the staff the of the Ridgewood blog
Ridgewood NJ, according to Johns Hopkins Center for Health Security as governments and countries press ahead with efforts to develop their own SARS-CoV-2 vaccine—as opposed to large, collaborative, multilateral efforts—”vaccine nationalism” not only creates challenges for the equitable global availability of a future vaccine, it also provides incentive for increased foreign intrusion and “espionage targeting vaccine research and development.” According to analysis published by the Council on Foreign Relations, espionage (including cyber espionage) is not technically prohibited under international law; however, it would violate international law if it were to result in “significant adverse or harmful consequences.” The analysis highlights the “ubiquity of cyber espionage” on SAR-CoV-2 vaccine efforts and the difficulty in “defending against or deterring” it.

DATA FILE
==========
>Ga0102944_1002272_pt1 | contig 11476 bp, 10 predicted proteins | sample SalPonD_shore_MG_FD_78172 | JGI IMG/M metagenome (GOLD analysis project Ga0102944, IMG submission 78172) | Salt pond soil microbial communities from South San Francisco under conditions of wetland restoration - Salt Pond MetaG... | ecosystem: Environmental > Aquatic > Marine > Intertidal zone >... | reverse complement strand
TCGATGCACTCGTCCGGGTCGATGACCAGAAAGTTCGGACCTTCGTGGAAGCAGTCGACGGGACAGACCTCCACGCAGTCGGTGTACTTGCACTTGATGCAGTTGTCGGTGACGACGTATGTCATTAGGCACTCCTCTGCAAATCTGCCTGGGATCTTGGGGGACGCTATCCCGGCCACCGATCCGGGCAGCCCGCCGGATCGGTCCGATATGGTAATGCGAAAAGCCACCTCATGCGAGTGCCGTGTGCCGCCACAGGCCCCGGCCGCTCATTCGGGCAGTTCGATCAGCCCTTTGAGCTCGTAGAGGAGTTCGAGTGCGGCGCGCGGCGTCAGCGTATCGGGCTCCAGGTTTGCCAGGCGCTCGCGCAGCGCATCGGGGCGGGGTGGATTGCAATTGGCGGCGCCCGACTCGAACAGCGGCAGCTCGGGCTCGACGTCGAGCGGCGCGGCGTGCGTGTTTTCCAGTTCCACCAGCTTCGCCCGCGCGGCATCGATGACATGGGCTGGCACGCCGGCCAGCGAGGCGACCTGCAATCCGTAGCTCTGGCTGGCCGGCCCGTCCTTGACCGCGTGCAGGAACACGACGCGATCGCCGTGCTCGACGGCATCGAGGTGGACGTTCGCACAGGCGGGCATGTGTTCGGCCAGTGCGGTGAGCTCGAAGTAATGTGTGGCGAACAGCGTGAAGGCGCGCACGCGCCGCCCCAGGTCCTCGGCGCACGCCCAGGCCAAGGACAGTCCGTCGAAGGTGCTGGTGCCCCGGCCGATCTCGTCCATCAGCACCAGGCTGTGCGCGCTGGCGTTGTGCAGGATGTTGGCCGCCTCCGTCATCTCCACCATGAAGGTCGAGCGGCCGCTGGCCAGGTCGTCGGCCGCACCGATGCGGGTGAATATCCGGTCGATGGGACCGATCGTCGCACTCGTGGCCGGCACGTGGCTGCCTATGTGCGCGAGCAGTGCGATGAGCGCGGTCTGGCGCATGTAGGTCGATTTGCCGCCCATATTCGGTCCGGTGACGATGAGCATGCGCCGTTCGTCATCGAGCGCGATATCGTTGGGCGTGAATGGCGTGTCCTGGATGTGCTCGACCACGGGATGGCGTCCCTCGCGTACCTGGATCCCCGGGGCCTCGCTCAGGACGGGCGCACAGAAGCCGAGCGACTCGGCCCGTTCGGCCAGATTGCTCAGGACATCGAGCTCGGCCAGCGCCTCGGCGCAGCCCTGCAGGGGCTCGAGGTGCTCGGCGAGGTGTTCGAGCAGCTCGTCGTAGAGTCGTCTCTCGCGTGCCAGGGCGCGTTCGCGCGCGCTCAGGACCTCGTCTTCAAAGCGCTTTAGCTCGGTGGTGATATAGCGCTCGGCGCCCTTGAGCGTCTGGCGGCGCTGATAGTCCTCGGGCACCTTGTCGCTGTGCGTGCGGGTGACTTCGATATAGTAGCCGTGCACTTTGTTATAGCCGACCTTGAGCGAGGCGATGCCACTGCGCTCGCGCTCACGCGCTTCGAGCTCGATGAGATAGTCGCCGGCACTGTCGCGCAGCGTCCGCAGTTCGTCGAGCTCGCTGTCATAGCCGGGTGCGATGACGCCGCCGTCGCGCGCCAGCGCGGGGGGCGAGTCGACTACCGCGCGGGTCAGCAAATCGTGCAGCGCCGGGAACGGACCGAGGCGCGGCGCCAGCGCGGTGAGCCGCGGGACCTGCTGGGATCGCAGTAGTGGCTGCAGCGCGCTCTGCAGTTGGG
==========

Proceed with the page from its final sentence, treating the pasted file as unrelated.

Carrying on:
A previous report by The New York Times indicates that Chinese intelligence operatives conducted cyber espionage on academic research institutions working on SARS-CoV-2 vaccines, rather than pharmaceutical companies, and leveraged information from the WHO to direct their activities. Additionally, Russian and Iranian intelligence organizations “targeted vaccine research networks” in multiple countries, including in Canada, the UK, and the US. In July, the US Department of Justice charged 2 Chinese nationals with spying on multiple US entities conducting SARS-CoV-2 vaccine research—including Moderna Therapeutics, which is currently conducting late-stage clinical trials for its vaccine candidate—and entities in multiple other countries.